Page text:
By Alicia K. Gosselin
At the start of every new year, there is a group of people that make their way to the local gym. Fresh-faced and wide-eyed, these determined folks can be easy to spot in a place full of regular gym rats.
For the Fitness Zone at Algonquin college, it is no different.
As the gym becomes crowded in January, practicing proper gym etiquette becomes increasingly important – for both the regulars and the rookies.
“Being courteous is a big deal at the gym,” said Cody Willcott, a student in the fitness and health promotion program. “It’s hard to see some new people come in and do things improperly – not necessarily on purpose, but because they’re not educated about it.”
Several large signs posted around the Fitness Zone imply what proper gym etiquette entails: clean and share the machines, put weights away after use, take phone calls after your workout, and pay attention to time-limits.
Willcott, who has had a membership at the Fitness Zone for three years, feels the signs do little to prevent alternative gym blunders.
“Keeping proper form while exercising – that’s a big one,” he said. “Don’t slam weights on the ground, and don’t gawk at others working out. Also, wear deodorant.”
According to Mary Towers, another student in the fitness and health promotion program, an essential part of gym etiquette is working out safely. She recognizes the New Year as a time where more people seem unaware of it.
“I’ve tripped over barbells in the stretching area,” she said, shaking her head. “I’ve seen people swinging weights […] I truly think it’s because people just don’t know the gravity of the situation.”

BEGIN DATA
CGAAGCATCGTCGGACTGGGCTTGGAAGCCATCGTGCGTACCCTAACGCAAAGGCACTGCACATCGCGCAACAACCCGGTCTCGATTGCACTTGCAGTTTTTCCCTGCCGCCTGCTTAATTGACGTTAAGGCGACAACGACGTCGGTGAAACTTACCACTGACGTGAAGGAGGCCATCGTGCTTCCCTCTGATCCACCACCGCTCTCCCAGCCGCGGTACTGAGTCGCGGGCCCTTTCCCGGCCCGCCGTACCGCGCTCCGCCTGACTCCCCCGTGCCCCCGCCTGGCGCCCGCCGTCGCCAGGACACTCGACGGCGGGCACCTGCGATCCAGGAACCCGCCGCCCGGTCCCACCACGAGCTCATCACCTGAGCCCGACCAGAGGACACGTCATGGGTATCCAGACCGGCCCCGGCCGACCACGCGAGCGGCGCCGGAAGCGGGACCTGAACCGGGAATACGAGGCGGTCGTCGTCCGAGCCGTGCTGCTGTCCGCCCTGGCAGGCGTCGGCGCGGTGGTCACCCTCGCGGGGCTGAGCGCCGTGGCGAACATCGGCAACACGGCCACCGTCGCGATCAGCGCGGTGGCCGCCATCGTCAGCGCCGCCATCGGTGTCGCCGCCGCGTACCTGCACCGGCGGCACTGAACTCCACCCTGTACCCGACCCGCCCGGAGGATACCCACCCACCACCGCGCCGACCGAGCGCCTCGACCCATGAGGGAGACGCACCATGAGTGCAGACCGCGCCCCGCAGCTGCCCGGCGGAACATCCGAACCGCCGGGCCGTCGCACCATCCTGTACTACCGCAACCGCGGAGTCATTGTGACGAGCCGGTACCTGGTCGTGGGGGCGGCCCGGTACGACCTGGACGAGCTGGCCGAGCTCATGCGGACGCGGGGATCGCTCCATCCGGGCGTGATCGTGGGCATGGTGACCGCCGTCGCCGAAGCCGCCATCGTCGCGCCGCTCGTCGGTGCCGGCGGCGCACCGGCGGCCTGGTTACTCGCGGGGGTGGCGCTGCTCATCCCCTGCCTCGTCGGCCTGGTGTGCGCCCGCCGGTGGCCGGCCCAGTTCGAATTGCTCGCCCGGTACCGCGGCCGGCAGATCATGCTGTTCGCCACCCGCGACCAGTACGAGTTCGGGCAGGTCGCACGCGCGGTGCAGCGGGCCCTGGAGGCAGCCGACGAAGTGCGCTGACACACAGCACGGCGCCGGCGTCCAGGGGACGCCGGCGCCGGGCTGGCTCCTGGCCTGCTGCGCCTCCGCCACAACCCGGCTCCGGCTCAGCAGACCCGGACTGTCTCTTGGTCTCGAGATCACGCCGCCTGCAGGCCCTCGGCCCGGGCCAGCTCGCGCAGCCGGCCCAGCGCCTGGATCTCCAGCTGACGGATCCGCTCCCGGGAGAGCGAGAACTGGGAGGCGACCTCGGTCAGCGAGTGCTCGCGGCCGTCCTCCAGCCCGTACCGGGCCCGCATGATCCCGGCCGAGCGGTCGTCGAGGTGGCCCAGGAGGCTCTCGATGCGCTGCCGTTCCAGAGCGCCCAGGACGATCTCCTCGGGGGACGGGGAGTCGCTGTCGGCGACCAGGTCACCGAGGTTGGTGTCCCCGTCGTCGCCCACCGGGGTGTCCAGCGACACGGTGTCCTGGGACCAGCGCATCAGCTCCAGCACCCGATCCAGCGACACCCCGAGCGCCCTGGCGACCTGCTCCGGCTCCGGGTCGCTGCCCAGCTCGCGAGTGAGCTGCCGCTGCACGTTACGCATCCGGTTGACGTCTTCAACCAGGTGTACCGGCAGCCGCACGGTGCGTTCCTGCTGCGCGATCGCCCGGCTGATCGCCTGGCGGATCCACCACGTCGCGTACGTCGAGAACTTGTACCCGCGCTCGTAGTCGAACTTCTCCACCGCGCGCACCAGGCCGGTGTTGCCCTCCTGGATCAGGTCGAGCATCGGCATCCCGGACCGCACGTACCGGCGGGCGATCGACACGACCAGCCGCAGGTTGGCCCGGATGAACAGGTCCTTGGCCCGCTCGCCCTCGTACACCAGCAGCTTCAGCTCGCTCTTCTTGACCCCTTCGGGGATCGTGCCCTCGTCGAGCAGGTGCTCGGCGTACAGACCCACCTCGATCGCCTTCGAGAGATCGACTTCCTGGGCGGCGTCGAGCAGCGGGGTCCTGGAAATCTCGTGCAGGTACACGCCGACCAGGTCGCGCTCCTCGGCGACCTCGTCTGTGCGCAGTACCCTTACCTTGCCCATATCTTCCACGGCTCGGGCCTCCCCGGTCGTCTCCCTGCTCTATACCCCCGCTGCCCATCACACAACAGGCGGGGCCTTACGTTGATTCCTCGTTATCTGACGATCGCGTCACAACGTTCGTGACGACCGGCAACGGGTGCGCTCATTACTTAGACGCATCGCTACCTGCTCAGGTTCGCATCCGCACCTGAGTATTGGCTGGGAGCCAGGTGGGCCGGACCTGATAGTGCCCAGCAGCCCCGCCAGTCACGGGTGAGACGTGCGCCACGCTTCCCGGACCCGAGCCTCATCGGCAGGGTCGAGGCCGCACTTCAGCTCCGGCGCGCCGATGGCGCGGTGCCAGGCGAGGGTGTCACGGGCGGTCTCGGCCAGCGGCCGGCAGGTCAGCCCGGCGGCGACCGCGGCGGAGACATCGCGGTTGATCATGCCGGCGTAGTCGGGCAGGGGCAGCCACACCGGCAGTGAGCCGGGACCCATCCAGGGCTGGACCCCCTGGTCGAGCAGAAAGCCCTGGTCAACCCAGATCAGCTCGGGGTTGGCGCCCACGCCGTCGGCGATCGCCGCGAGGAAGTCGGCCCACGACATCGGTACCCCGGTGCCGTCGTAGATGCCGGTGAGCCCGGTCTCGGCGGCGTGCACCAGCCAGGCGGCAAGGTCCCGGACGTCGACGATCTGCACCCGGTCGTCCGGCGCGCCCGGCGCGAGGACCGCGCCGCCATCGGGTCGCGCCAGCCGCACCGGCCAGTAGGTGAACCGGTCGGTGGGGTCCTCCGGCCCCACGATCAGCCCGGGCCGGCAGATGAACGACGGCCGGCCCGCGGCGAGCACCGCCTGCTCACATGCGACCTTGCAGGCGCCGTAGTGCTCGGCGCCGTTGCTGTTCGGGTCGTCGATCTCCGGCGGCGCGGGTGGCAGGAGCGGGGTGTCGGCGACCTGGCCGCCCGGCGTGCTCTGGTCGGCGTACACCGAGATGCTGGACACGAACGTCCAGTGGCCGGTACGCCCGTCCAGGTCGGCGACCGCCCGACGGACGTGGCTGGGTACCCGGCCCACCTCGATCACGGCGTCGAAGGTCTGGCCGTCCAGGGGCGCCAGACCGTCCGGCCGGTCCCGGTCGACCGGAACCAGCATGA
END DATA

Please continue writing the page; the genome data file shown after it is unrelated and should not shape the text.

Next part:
Towers and Willcott, both 22, agree that the Fitness Zone is a leading-edge gym facility, with a staff that’s always willing and available to offer assistance.
“It’s just a matter of people not asking,” said Towers, shrugging her shoulders. “Either because they are too shy, too embarrassed, or genuinely just don’t know they should.”
Wayne Boucher, a fitness and wellness coordinator, acknowledges that the Fitness Zone has seen an increase in gym memberships purchased this month. Each membership includes an optional orientation for new members to familiarize themselves with the gym, the rules and the etiquette.
Boucher, a nine-year Fitness Zone veteran, accepts that there is a stigma attached to the title of the workout newbie.
“In the industry – not just this gym, but all gyms – a lot of regular gym members and coaches have a hard-core mentality towards the new ones,” said Boucher. “They feel like they are getting in the way.”
Boucher shakes his head at this and adds: “I try and remind them that everyone was new once.”
Willcott admits when he first started working out, he was clueless. “But you learn,” he said, with a smile.
Since the Fitness Zone is not a commercial gym, Boucher emphasizes that its focus is on educating their members as much as possible. Boucher and the staff make sure to address any sign that a new member is struggling, exercising unsafely, or breaking a rule.
“I try to appeal to their performance and not their mistake,” he said. “It’s about the way you approach it.”
Boucher notes that young men tend to overexert themselves at the gym, while young women underestimate themselves.
An example of this “go-hard attitude” is the men’s public sauna – which has been damaged almost every year for ten years. There are four saunas in total at the gym: the men’s and women’s public, and the men’s and women’s staff. The other saunas have only been broken once in the last ten years. Both regular and new members using the men’s public change-room are not following rules and pouring water in the dry sauna. The front panel has also been broken about five times.
“It gives you an idea of how hard they are on it,” said Boucher. “As opposed to all other members.”
Boucher also notes that although January is a busy month, the crowd dies down around March. The failure rate among “resolutioners,” according to Boucher, is around 70 per cent.
“It has to be more of a commitment, and less of an idea,” he said.